THE RUSSIAN BELLS OF LOWELL HOUSE
The bell tower that rises over the entry of Lowell House contains a priceless and surprising treasure: a new set of seventeen Russian bells. How they came to be here is a fascinating story that links Lowell House in a unique relationship with the Danilov Monastery in Moscow. From 1930 to 2008, the Lowell House tower housed one of the most famous Russian bell sets in the world, rescued from certain destruction in Stalin's Russia and donated to Harvard. In the summer of 2008, these famous old bells were returned to their historic home at the Danilov Monastery in Moscow and a new set of 17 bells, cast in one of Russia's finest new foundries, was hoisted into the bell tower.
The history of these bells at Lowell House began as Lowell House was being built. The tower had originally been designed as a clock tower, larger but similar to that of Independence Hall in Philadelphia. When President Lowell received word of the gift of the bells, he had tower construction halted and reworked to support the bells. In October of 1930, just after the first Lowell House students had moved in, a long flatbed truck pulled up to the House with huge Russian bells for the tower. Getting the largest bell weighing some 13 tons into the tower was a challenging project!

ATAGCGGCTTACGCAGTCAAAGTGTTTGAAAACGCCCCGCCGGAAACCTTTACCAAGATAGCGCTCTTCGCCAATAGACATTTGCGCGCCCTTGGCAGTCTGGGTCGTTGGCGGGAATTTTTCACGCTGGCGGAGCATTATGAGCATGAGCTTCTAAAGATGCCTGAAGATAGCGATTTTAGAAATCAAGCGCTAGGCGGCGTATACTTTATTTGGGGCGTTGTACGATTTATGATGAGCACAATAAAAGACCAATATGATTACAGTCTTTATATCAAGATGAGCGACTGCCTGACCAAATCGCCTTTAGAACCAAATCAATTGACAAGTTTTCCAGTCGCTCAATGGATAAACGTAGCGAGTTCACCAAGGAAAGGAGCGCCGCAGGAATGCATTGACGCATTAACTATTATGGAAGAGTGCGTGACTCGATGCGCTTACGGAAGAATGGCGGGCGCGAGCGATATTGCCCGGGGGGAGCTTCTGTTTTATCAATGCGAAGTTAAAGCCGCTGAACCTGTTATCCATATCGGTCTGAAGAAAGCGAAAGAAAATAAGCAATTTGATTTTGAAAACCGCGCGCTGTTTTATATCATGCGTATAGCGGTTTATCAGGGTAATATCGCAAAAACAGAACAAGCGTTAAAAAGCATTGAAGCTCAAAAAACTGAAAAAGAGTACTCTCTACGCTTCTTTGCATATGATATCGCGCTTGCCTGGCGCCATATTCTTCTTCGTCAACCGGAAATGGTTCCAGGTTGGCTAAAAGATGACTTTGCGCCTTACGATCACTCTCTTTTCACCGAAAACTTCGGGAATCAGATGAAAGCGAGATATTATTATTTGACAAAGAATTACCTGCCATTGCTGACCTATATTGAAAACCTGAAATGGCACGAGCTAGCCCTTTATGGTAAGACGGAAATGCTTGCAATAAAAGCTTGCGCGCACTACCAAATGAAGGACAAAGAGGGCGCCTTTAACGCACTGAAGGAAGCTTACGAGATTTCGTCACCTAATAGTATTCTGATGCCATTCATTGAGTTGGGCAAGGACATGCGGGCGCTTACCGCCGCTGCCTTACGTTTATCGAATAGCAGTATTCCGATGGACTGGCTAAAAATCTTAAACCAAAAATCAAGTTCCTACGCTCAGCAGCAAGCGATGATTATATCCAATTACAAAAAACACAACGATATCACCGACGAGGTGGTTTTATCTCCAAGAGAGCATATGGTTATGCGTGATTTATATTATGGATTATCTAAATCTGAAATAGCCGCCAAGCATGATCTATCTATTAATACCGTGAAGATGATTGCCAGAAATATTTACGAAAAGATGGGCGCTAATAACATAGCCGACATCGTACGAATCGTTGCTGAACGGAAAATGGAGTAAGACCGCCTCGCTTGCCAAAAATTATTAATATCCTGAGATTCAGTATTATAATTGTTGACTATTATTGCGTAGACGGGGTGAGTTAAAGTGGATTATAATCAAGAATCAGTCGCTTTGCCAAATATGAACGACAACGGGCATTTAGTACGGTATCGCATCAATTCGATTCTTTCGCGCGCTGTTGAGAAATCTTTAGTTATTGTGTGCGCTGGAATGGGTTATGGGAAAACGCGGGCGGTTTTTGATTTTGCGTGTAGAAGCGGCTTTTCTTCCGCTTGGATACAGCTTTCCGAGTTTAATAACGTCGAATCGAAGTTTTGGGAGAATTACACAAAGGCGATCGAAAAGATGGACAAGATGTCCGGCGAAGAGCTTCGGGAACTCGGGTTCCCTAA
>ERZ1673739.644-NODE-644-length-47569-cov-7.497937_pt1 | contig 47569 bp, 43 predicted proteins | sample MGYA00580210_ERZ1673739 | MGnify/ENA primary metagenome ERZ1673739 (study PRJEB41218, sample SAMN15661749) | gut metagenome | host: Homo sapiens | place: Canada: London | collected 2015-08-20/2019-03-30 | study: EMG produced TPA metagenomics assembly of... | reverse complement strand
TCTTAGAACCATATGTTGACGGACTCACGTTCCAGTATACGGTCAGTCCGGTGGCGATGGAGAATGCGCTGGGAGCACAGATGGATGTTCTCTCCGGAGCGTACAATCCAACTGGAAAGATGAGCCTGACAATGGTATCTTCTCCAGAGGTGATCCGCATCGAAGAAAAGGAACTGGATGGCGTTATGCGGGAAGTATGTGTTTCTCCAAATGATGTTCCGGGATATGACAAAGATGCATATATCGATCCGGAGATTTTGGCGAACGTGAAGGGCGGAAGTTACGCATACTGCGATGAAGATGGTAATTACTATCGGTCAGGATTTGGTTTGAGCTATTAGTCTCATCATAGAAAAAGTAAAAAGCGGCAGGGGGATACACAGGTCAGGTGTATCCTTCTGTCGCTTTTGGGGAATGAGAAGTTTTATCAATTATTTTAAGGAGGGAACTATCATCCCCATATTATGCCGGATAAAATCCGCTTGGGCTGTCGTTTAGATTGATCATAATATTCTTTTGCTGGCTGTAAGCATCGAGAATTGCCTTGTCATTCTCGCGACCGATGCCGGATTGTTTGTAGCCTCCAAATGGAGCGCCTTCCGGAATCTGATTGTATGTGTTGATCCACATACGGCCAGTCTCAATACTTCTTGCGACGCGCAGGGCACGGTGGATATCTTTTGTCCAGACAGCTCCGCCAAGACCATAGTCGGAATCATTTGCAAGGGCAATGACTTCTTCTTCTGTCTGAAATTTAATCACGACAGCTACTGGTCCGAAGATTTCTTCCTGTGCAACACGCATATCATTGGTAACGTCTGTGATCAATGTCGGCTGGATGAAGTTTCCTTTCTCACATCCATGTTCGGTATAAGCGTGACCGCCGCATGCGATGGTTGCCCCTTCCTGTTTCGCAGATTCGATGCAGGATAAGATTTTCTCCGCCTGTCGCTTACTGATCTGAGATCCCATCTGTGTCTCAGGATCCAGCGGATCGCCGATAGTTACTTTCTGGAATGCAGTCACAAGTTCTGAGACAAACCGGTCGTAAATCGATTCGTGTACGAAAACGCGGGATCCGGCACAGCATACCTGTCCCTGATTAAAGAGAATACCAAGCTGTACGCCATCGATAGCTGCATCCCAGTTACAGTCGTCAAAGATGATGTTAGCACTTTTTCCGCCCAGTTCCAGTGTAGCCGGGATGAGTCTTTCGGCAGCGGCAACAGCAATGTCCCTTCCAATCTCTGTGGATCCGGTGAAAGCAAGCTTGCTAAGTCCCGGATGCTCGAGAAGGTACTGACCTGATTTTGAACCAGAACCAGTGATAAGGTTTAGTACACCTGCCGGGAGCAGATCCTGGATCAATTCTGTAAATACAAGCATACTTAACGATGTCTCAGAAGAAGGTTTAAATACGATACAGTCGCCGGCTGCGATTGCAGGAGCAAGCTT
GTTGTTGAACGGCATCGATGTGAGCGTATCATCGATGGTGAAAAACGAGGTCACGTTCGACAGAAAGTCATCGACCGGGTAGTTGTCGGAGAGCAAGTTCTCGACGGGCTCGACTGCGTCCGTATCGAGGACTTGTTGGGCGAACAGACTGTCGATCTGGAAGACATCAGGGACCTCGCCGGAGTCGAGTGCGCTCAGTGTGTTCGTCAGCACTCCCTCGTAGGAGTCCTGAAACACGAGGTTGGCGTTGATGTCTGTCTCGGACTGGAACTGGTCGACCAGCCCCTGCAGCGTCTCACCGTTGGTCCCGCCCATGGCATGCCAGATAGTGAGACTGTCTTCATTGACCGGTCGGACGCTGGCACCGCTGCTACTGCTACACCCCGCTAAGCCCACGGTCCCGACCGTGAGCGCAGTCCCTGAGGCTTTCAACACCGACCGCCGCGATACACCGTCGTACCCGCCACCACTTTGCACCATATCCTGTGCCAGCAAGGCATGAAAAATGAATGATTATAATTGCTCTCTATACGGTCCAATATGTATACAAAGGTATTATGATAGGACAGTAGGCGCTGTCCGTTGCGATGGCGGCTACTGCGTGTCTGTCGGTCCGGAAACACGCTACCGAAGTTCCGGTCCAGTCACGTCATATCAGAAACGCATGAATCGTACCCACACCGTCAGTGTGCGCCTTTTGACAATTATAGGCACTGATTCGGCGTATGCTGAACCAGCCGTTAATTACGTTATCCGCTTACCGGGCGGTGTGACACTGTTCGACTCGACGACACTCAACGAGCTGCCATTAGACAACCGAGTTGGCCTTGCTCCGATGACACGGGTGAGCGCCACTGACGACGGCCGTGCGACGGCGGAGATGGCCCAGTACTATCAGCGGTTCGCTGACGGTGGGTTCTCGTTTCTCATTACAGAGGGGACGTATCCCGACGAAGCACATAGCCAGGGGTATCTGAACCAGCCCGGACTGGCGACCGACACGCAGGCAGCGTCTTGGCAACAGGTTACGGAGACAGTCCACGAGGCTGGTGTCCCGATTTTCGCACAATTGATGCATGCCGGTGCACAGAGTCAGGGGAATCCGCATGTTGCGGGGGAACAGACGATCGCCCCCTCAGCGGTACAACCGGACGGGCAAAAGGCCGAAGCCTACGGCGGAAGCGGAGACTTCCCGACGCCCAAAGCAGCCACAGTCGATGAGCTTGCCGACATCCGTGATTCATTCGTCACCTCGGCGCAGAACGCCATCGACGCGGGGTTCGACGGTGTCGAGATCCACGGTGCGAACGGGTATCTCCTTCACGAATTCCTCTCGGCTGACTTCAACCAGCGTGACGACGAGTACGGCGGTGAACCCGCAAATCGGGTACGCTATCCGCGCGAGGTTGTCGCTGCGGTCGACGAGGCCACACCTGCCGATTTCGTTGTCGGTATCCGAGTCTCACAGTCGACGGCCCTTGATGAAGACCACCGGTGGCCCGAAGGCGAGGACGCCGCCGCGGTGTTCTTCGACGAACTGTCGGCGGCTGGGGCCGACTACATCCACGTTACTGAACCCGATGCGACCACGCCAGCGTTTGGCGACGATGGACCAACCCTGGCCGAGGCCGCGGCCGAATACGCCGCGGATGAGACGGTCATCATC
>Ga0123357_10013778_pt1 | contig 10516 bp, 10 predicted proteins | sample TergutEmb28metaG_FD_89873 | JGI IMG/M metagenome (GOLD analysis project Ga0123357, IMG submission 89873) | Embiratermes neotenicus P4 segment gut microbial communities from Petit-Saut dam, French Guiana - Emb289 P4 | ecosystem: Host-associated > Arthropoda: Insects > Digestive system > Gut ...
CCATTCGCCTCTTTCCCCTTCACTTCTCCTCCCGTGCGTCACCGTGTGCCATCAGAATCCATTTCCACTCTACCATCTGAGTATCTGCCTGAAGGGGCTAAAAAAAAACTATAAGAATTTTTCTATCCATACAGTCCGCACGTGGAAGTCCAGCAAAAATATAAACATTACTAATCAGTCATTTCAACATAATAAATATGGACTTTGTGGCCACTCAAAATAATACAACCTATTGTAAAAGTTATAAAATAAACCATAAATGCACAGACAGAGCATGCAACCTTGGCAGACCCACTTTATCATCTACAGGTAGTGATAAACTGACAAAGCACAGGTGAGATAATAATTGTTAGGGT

The Russian bells were a gift of the American industrialist, Charles R. Crane, a
man who had left his work in business for a life of diplomacy, philanthropy, and travel in the Middle East, China, and Russia. He served as ambassador to China under President Wilson and had visited Russia many times in the first two decades of the 20th century. He loved Russian culture, had many close contacts in Russia, and had seen the country most recently in an extended train trip across Russia in 1920-21, following the revolution. By the late 1920s, churches and monasteries throughout Russia were being closed and destroyed.